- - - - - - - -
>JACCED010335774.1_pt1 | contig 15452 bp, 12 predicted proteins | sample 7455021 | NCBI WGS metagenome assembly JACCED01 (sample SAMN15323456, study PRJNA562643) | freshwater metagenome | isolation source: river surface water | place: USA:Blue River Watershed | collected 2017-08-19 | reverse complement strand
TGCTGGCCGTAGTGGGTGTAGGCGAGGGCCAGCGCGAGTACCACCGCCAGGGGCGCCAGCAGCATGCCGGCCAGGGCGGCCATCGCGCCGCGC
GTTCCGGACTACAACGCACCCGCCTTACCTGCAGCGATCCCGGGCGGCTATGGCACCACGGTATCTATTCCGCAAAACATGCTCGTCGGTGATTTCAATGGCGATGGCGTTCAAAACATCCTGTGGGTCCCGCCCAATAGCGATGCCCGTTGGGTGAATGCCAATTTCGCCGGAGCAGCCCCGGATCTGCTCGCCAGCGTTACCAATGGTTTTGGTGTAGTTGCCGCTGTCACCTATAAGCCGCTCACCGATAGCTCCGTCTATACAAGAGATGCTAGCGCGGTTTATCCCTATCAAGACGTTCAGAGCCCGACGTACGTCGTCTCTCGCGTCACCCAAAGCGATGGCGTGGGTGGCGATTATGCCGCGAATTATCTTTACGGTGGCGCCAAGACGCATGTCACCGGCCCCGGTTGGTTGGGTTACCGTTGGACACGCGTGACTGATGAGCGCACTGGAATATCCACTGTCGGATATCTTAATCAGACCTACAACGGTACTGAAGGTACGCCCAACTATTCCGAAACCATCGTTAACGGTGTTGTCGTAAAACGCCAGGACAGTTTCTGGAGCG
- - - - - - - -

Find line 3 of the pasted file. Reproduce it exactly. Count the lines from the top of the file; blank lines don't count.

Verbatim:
GTTCCGGACTACAACGCACCCGCCTTACCTGCAGCGATCCCGGGCGGCTATGGCACCACGGTATCTATTCCGCAAAACATGCTCGTCGGTGATTTCAATGGCGATGGCGTTCAAAACATCCTGTGGGTCCCGCCCAATAGCGATGCCCGTTGGGTGAATGCCAATTTCGCCGGAGCAGCCCCGGATCTGCTCGCCAGCGTTACCAATGGTTTTGGTGTAGTTGCCGCTGTCACCTATAAGCCGCTCACCGATAGCTCCGTCTATACAAGAGATGCTAGCGCGGTTTATCCCTATCAAGACGTTCAGAGCCCGACGTACGTCGTCTCTCGCGTCACCCAAAGCGATGGCGTGGGTGGCGATTATGCCGCGAATTATCTTTACGGTGGCGCCAAGACGCATGTCACCGGCCCCGGTTGGTTGGGTTACCGTTGGACACGCGTGACTGATGAGCGCACTGGAATATCCACTGTCGGATATCTTAATCAGACCTACAACGGTACTGAAGGTACGCCCAACTATTCCGAAACCATCGTTAACGGTGTTGTCGTAAAACGCCAGGACAGTTTCTGGAGCG